Here There and Everywhere

Expat wanderer

Businesses Support Police Blue Shepherd Sting

I love it. Operations like this cost money, and Pensacola businesses stepped up to the plate, even though they could not be told what the operation was about. It makes all the difference in the world when a police force has the community support. From today’s Pensacola News Journal:

It takes a village to catch a predator
Written by
Jamie Page

When undercover law enforcement officers slammed accused child sex predators to the ground and arrested them, the police had plenty of backup.

That is, financial backing from at least four local businesses that sponsored the sting operation by providing food, water, paper products and Internet service.

It’s a novel concept, but a necessary one for a budget-intensive operation such as this one, said Pensacola Police Chief Chip Simmons.

“We have had to do what we could to maintain that undercover location, and to do that we had to make it have everything a normal house would have,” Simmons said.

“So, we contacted businesses and they agreed to donate things to the cause. It’s always good to know there are good people and businesses to chip in and help.”

For a month, law enforcement agencies rented a vacant northeast Pensacola home to use as the point of arrest for 25 men during the weeklong undercover Operation Blue Shepherd. Suspects were accused of using the Internet to set up sexual encounters with children.

The suspects came to meet the minors at the home.

“We had to make it look like a living, breathing home with toys, bicycles, mailbox and trash cans outside, and we had to have furniture inside to make the view from the roadway consistent with what an average home would have,” Simmons said.

Many of those things came from police-seized items or were contributed by officers or others for use in the sting.

But the police needed help with other things, such as food and supplies, which were provided by the Apple Market, Dillards, Pensacola Improv Event Center and Cox Communications.

Businesses were not told the nature of the sting, but simply that their contributions would go toward a Pensacola Police Department operation.

“I did not know what they were doing, I just had an officer come to me and ask if I would be willing to provide meals for several people for several days in a row, but I couldn’t talk about it, and I said fine,” said David Apple, owner of Apple Market in Pensacola.

“I just knew I was assisting the Police Department. And anything we can do to assist them, well, we are always eager to support our military and law enforcement any way we can.”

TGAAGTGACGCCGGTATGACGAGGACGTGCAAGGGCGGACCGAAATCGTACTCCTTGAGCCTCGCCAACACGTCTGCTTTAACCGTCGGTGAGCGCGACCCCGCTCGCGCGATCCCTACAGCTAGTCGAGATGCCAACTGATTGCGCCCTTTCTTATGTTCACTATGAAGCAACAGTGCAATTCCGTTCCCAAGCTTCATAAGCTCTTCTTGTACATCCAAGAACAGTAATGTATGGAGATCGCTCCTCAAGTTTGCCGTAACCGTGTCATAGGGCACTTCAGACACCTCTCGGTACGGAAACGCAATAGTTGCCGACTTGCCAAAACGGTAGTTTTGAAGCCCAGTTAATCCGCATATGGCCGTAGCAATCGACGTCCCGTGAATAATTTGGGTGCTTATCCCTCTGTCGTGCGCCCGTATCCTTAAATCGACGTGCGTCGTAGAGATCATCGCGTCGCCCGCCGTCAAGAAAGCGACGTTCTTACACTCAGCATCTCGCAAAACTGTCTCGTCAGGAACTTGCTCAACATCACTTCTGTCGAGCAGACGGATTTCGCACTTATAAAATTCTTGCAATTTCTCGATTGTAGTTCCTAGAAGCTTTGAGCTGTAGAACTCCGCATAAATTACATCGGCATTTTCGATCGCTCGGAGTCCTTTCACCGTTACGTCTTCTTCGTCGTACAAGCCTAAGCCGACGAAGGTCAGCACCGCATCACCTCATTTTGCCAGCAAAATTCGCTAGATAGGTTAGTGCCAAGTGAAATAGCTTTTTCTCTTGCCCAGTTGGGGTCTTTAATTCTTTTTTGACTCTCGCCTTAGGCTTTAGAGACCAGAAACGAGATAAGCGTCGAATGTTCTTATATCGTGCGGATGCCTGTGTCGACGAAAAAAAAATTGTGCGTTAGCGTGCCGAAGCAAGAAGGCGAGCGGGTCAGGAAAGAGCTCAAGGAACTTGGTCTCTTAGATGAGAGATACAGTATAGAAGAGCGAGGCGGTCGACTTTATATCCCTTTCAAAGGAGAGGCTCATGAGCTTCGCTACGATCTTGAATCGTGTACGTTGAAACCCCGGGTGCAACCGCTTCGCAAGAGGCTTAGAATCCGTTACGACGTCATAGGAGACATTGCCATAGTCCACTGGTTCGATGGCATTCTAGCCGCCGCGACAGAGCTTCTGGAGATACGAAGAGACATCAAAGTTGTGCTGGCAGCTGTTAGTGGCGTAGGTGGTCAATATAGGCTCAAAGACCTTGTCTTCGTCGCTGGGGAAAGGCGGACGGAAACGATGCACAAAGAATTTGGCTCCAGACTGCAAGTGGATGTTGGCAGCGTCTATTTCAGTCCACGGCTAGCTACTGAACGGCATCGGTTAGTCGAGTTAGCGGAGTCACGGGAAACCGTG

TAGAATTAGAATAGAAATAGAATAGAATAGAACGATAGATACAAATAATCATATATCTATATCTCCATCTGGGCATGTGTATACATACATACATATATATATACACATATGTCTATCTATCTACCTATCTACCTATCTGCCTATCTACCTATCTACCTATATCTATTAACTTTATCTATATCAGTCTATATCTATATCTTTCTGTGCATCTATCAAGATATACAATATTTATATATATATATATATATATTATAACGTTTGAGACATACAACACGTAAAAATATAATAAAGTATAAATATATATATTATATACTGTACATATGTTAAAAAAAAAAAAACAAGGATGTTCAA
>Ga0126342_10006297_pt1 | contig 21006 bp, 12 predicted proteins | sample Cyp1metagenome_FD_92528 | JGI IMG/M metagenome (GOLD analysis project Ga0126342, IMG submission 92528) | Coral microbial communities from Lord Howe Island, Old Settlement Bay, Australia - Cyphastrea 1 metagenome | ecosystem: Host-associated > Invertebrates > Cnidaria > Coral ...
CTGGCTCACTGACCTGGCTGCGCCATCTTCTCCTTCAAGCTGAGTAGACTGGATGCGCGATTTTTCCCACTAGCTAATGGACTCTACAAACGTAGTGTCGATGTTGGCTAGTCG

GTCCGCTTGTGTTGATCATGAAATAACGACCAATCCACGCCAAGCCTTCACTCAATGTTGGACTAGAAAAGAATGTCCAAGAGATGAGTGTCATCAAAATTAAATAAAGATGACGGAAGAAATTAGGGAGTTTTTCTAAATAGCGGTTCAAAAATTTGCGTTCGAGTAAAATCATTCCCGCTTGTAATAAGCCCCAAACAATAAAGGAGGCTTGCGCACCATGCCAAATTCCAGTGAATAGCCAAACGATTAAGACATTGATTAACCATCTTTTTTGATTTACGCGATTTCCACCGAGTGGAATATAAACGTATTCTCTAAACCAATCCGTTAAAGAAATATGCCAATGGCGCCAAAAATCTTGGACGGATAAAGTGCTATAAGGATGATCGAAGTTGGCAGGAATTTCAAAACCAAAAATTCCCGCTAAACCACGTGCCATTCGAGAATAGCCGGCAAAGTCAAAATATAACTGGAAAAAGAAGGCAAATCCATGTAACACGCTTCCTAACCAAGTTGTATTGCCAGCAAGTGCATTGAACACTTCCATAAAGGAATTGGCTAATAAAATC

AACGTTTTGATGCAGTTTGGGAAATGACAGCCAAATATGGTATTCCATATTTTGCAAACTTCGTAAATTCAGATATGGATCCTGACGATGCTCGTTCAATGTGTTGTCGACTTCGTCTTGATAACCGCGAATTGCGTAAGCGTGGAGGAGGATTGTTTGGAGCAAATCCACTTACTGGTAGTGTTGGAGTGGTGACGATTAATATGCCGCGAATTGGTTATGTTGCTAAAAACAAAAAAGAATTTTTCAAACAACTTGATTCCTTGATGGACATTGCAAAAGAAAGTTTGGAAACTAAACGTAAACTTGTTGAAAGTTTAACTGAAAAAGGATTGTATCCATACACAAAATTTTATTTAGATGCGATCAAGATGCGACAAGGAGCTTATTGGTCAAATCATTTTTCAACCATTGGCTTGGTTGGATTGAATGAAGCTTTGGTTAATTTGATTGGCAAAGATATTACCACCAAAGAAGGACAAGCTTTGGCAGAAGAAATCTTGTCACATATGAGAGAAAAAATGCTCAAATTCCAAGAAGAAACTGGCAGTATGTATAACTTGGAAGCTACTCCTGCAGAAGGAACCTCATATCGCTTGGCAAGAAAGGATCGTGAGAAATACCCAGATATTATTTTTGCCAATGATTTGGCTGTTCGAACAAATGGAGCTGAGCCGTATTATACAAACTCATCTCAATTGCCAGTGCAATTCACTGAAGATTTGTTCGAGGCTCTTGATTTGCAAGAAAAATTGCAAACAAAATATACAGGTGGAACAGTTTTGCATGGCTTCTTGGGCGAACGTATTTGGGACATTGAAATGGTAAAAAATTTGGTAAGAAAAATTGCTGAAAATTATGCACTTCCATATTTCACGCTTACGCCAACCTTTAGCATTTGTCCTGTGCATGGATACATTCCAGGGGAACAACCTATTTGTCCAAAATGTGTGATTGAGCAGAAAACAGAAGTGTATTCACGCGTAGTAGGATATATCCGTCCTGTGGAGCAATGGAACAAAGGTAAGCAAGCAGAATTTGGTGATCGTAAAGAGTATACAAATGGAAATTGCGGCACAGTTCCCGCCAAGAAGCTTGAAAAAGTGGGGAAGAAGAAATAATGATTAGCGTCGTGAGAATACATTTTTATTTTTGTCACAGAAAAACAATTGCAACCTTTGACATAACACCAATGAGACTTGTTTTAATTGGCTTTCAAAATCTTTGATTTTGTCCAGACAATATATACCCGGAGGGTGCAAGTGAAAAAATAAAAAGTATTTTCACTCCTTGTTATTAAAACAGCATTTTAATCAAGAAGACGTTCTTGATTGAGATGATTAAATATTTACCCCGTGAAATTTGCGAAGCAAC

Apple had to sign a confidentiality agreement and could not talk about his catering, which he provided to officers at a rate that allowed him basically to break even.

Apple Market could not deliver the food. Officers would pick it up and take it to the location, which Apple also was not told about.

“The only complaint they had about the food was that everybody gained weight,” Apple said. “It was pretty enormously satisfying to know we helped feed those guys and they were so successful in what they set out to do.”

Representatives from Cox, Dillards and Pensacola Improv could not be reached for comment.

June 28, 2011 Posted by | Community, Crime, Financial Issues, Florida, Food, Law and Order, Living Conditions, Values | 4 Comments

Kuwait Tweeters to Face Trial

Kuwait makes AOL News: Huffington Post today, as two guys are arrested over Tweets offensive to royals:

Kuwait To Try Nasser Abul And Lawrence al-Rashidi Over Twitter Posts

KUWAIT (Reuters) – Kuwait will put on trial two citizens for criticizing Gulf Arab ruling families on social media site Twitter, a security official said on Monday.

Nasser Abul, a Kuwaiti Shi’ite Muslim, was arrested for posting criticisms of the Sunni Muslim ruling families in Bahrain and Saudi Arabia, and Lawrence al-Rashidi posted defamatory comments of Kuwait’s emir, he said.

He said both would remain in detention for two more weeks before a hearing is scheduled, where they will likely face charges of harming the Gulf Arab state’s interests and defaming the country’s ruler after being arrested earlier in June.

Democracy activists have used social media such as Facebook and Twitter to debate, organize and share information in Bahrain, where the kingdom’s Sunni rulers crushed a protest movement in March led mostly by the country’s Shi’ite majority.

Bahrain called in troops from Sunni-led neighbors such as Saudi Arabia and the United Arab Emirates to enforce its crackdown. OPEC member Kuwait, which has a Shi’ite minority, sent naval forces.

Bahrain questioned a rights activist in April for publishing an image which appeared to show signs of torture on a man who died in detention during the unrest. It is not clear if the case will be brought to court.

Gulf Arab states, run by closely-allied ruling families, are trying to prevent protest movements that brought down Egyptian and Tunisian leaders earlier this year from taking off in their patch.

(Reporting by Eman Goma; editing by Mark Heinrich)

June 28, 2011 Posted by | Bureaucracy, Communication, Cultural, ExPat Life, Free Speech, Kuwait, Living Conditions, Political Issues | 2 Comments